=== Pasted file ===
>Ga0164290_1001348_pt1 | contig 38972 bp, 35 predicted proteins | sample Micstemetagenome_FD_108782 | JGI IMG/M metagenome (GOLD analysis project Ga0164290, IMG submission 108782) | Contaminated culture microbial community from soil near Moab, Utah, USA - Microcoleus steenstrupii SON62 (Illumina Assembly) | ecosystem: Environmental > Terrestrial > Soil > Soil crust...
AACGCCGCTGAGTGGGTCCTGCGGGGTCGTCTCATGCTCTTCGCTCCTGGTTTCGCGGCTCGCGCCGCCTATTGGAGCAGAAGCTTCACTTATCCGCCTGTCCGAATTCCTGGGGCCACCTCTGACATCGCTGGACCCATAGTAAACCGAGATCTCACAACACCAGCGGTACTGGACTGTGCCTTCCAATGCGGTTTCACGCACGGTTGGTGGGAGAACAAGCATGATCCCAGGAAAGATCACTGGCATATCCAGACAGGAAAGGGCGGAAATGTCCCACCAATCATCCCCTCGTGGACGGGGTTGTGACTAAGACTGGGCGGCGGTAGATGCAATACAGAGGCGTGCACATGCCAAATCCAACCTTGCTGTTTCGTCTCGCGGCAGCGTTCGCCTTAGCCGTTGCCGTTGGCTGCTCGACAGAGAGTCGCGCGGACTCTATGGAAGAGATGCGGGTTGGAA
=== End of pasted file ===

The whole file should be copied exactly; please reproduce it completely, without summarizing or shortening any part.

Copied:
>Ga0164290_1001348_pt1 | contig 38972 bp, 35 predicted proteins | sample Micstemetagenome_FD_108782 | JGI IMG/M metagenome (GOLD analysis project Ga0164290, IMG submission 108782) | Contaminated culture microbial community from soil near Moab, Utah, USA - Microcoleus steenstrupii SON62 (Illumina Assembly) | ecosystem: Environmental > Terrestrial > Soil > Soil crust...
AACGCCGCTGAGTGGGTCCTGCGGGGTCGTCTCATGCTCTTCGCTCCTGGTTTCGCGGCTCGCGCCGCCTATTGGAGCAGAAGCTTCACTTATCCGCCTGTCCGAATTCCTGGGGCCACCTCTGACATCGCTGGACCCATAGTAAACCGAGATCTCACAACACCAGCGGTACTGGACTGTGCCTTCCAATGCGGTTTCACGCACGGTTGGTGGGAGAACAAGCATGATCCCAGGAAAGATCACTGGCATATCCAGACAGGAAAGGGCGGAAATGTCCCACCAATCATCCCCTCGTGGACGGGGTTGTGACTAAGACTGGGCGGCGGTAGATGCAATACAGAGGCGTGCACATGCCAAATCCAACCTTGCTGTTTCGTCTCGCGGCAGCGTTCGCCTTAGCCGTTGCCGTTGGCTGCTCGACAGAGAGTCGCGCGGACTCTATGGAAGAGATGCGGGTTGGAA